`No, madam, indeed,' returned the Countess; `but we both serve the same person, as you know -- or if you do not, then I have the pleasure of informing you. Your conduct is so light -- so light,' she repeated, the fan wavering higher like a butterfly, `that perhaps you do not truly understand.' The Countess rolled her fan together, laid it in her lap, and rose to a less languorous position. `Indeed,' she continued, `I should be sorry to see any young woman in your situation. You began with every advantage -- birth, a suitable marriage -- quite pretty too -- and see what you have come to! My poor girl, to think of it! But there is nothing that does so much harm,' observed the Countess finely, `as giddiness of mind.' And she once more unfurled the fan, and approvingly fanned herself.

`I will no longer permit you to forget yourself,' cried Seraphina. `I think you are mad.'

`Not mad,' returned von Rosen. `Sane enough to know you dare not break with me to-night, and to profit by the knowledge. I left my poor, pretty Prince Charming crying his eyes out for a wooden doll. My heart is soft; I love my pretty Prince; you will never understand it, but I long to give my Prince his doll, dry his poor eyes, and send him off happy. O, you immature fool!' the Countess cried, rising to her feet, and pointing at the Princess the closed fan that now began to tremble in her hand. `O wooden doll!' she cried, `have you a heart, or blood, of any nature? This is a man, child -- a man who loves you. O, it will not happen twice! it is not common; beautiful and clever women look in vain for it. And you, you pitiful schoolgirl, tread this jewel under foot! you, stupid with your vanity! Before you try to govern kingdoms, you should first be able to behave yourself at home; home is the woman's kingdom.' She paused and laughed a little, strangely to hear and look upon. `I will tell you one of the things,' she said, `that were to stay unspoken. Von Rosen is a better women than you, my Princess, though you will never have the pain of understanding it; and when I took the Prince your order, and looked upon his face, my soul was melted -- O, I am frank -- here, within my arms, I offered him repose!' She advanced a step superbly as she spoke, with outstretched arms; and Seraphina shrank. `Do not be alarmed!' the Countess cried; `I am not offering that hermitage to you; in all the world there is but one who wants to, and him you have dismissed! "If it will give her pleasure I should wear the martyr's crown," he cried, "I will embrace the thorns." I tell you -- I am quite frank -- I put the order in his power and begged him to resist. You, who have betrayed your husband, may betray me to Gondremark; my Prince would betray no one. Understand it plainly,' she cried, `'tis of his pure forbearance that you sit there; he had the power -- I gave it him -- to change the parts; and he refused, and went to prison in your place.'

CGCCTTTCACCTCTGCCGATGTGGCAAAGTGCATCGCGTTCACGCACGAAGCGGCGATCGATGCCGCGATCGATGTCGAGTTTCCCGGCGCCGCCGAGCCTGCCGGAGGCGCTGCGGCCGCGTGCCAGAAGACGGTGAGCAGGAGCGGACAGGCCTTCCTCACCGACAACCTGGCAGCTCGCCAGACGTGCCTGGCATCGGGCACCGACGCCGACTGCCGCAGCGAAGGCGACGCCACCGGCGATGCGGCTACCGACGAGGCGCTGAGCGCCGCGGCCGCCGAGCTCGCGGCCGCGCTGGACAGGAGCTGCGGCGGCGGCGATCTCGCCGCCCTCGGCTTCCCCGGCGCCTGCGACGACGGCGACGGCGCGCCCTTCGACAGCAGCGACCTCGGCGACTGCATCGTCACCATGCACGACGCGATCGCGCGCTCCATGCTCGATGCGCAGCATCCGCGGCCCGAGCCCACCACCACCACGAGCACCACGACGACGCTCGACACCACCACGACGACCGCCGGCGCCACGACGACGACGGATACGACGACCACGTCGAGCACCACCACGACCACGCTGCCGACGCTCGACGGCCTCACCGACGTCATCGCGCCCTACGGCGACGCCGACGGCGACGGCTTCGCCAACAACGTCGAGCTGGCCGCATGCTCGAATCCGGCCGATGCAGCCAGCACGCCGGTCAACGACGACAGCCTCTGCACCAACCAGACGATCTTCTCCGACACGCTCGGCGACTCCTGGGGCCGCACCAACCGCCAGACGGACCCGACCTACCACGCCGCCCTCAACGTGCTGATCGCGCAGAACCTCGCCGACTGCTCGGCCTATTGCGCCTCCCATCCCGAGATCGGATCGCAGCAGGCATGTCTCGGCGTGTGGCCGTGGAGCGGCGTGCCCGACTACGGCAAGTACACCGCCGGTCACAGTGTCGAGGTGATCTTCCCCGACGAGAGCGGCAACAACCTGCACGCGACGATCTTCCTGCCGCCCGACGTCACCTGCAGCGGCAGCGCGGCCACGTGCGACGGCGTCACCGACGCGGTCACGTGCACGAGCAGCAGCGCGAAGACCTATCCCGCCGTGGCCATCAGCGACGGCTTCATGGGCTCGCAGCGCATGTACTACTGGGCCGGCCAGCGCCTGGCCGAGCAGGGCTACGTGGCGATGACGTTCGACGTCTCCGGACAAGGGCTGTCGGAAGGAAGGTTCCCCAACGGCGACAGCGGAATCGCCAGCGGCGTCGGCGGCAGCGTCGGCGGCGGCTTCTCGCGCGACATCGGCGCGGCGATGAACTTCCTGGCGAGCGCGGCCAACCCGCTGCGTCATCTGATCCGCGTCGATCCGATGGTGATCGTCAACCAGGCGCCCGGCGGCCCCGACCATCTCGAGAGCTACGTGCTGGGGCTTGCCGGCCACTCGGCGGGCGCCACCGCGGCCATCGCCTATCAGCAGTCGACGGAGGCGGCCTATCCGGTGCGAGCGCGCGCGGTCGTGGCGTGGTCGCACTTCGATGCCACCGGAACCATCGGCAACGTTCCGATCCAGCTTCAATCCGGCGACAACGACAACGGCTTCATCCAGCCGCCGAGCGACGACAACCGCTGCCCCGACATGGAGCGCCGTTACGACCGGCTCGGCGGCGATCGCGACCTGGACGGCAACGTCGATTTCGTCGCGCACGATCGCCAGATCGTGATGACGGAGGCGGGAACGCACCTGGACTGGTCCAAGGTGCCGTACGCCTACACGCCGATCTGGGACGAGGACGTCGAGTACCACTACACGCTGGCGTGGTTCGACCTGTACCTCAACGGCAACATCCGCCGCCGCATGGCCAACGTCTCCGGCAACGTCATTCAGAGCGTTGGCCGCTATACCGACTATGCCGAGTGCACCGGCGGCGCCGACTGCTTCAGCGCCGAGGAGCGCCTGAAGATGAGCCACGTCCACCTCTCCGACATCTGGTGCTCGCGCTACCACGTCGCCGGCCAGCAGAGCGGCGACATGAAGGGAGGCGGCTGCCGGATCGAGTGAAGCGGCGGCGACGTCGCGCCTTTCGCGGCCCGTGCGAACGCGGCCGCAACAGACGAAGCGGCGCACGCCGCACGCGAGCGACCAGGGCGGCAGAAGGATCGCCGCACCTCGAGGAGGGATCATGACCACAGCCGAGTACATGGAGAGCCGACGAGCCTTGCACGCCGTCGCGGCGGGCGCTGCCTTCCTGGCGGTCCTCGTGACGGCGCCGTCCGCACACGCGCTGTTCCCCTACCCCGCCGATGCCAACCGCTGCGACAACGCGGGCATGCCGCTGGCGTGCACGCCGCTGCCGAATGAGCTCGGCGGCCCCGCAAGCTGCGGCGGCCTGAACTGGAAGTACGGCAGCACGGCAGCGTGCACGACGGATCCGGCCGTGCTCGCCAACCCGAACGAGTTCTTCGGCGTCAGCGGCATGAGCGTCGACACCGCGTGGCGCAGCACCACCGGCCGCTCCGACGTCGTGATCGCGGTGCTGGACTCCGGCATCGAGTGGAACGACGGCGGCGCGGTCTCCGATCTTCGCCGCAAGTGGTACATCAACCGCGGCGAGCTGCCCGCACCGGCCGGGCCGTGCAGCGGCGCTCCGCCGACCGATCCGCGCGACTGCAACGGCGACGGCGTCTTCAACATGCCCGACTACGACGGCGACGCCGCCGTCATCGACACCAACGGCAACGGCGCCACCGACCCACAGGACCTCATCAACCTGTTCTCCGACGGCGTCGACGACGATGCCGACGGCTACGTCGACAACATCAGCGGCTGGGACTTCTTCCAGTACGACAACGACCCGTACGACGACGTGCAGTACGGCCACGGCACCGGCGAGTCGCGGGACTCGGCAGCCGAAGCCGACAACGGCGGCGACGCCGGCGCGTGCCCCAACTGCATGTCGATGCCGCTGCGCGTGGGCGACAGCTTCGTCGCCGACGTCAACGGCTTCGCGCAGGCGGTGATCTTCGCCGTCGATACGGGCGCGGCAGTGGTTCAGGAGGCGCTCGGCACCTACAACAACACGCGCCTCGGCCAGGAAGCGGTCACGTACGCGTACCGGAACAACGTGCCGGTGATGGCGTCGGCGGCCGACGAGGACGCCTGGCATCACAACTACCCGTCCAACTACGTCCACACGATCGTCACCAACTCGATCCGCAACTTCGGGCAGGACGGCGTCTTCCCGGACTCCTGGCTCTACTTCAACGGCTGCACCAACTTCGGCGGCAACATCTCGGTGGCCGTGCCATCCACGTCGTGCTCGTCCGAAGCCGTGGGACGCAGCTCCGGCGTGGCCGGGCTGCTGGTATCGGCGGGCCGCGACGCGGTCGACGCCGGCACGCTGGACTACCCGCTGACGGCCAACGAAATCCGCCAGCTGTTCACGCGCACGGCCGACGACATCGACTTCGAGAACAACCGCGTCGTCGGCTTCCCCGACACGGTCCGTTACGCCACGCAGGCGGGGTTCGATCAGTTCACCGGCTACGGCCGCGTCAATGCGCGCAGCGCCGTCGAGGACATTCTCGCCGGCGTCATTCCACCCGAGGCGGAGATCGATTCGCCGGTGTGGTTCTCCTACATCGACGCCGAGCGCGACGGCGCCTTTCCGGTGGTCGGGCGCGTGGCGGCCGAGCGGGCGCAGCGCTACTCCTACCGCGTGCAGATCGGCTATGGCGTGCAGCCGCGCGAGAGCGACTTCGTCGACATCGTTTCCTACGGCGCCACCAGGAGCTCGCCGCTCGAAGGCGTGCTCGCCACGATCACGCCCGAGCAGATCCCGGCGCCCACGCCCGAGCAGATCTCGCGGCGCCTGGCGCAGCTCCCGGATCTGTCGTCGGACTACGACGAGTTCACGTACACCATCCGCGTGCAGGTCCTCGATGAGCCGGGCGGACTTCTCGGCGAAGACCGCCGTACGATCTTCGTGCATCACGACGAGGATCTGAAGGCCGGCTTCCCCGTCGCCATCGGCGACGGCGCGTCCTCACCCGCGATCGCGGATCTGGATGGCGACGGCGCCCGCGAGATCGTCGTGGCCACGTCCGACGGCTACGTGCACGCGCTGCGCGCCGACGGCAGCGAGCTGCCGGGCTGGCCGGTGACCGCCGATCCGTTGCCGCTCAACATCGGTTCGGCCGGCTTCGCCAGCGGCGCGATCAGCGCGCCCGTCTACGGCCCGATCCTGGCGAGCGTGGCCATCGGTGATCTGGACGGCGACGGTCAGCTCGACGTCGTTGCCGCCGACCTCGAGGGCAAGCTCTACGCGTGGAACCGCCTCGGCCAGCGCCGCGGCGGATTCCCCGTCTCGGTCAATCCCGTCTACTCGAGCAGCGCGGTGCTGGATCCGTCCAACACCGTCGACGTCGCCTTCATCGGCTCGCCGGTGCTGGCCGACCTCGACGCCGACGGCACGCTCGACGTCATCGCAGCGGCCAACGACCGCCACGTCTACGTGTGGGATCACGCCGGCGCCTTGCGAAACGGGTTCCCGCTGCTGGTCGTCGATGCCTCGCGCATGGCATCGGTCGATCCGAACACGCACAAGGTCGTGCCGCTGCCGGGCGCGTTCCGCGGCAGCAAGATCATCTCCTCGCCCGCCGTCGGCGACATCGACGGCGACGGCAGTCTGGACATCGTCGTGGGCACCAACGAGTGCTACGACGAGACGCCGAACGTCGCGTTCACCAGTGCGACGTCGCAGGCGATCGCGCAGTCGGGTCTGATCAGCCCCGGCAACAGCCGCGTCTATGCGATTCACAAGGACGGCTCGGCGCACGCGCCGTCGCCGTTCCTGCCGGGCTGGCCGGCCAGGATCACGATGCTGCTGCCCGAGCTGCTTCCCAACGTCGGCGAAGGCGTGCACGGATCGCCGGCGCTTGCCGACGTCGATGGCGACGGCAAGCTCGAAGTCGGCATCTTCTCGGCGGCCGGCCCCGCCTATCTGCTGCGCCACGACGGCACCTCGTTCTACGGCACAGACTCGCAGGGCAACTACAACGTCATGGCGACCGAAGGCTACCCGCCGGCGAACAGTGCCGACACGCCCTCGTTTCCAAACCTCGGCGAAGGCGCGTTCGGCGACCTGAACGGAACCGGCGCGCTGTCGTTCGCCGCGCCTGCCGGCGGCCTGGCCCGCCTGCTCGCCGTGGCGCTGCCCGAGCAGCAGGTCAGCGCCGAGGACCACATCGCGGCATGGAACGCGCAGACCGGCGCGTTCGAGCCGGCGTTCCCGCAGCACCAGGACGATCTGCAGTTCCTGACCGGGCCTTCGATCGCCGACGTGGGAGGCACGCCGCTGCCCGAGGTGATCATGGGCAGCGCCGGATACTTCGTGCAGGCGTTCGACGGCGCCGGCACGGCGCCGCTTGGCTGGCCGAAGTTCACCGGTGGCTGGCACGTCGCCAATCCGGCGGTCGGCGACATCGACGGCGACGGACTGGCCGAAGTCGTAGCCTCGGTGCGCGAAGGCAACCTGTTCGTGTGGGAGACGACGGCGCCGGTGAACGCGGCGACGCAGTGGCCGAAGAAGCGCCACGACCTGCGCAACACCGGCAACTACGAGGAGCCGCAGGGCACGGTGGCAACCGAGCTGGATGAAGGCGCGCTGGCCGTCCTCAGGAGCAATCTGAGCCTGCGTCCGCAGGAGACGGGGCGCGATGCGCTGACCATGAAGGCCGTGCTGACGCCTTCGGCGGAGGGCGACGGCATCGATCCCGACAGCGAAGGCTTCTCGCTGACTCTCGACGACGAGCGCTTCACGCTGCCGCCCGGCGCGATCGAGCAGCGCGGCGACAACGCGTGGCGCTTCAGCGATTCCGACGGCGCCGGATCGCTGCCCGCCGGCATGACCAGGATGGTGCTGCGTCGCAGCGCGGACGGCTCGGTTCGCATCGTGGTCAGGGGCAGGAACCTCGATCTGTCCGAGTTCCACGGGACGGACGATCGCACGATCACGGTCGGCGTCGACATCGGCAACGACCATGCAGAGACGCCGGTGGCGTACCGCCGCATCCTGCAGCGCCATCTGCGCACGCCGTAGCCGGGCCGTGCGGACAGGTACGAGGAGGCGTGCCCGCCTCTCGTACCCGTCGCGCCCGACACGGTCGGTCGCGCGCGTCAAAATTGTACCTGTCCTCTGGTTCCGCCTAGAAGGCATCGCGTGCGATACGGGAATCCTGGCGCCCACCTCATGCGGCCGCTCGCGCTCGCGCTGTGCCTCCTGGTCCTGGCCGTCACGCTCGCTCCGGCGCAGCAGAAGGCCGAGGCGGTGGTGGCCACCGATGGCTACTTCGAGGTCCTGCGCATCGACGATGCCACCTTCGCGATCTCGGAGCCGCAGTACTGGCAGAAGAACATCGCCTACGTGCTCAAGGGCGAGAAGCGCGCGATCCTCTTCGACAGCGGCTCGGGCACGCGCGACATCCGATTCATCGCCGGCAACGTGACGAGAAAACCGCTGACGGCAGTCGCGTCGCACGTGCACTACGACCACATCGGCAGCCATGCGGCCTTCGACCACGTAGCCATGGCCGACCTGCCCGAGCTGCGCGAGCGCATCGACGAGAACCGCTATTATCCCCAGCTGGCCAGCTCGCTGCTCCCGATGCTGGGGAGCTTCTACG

The Princess spoke with some distress. `Your violence shocks me and pains me,' she began, `but I cannot be angry with what at least does honour to the mistaken kindness of your heart: it was right for me to know this. I will condescend to tell you. It was with deep regret that I was driven to this step. I admire in many ways the Prince -- I admit his amiability. It was our great misfortune, it was perhaps somewhat of my fault, that we were so unsuited to each other; but I have a regard, a sincere regard, for all his qualities. As a private person I should think as you do. It is difficult, I know, to make allowances for state considerations. I have only with deep reluctance obeyed the call of a superior duty; and so soon as I dare do it for the safety of the state, I promise you the Prince shall be released. Many in my situation would have resented your freedoms. I am not' -- and she looked for a moment rather piteously upon the Countess -- `I am not altogether so inhuman as you think.'

`And you can put these troubles of the state,' the Countess cried, `to weigh with a man's love?'

`Madame von Rosen, these troubles are affairs of life and death to many; to the Prince, and perhaps even to yourself, among the number,' replied the Princess, with dignity. `I have learned, madam, although still so young, in a hard school, that my own feelings must everywhere come last.'

`O callow innocence!' exclaimed the other. `Is it possible you do not know, or do not suspect, the intrigue in which you move? I find it in my heart to pity you! We are both women after all -- poor girl, poor girl! -- and who is born a woman is born a fool. And though I hate all women -- come, for the common folly, I forgive you. Your Highness' -- she dropped a deep stage curtsey and resumed her fan -- `I am going to insult you, to betray one who is called my lover, and if it pleases you to use the power I now put unreservedly

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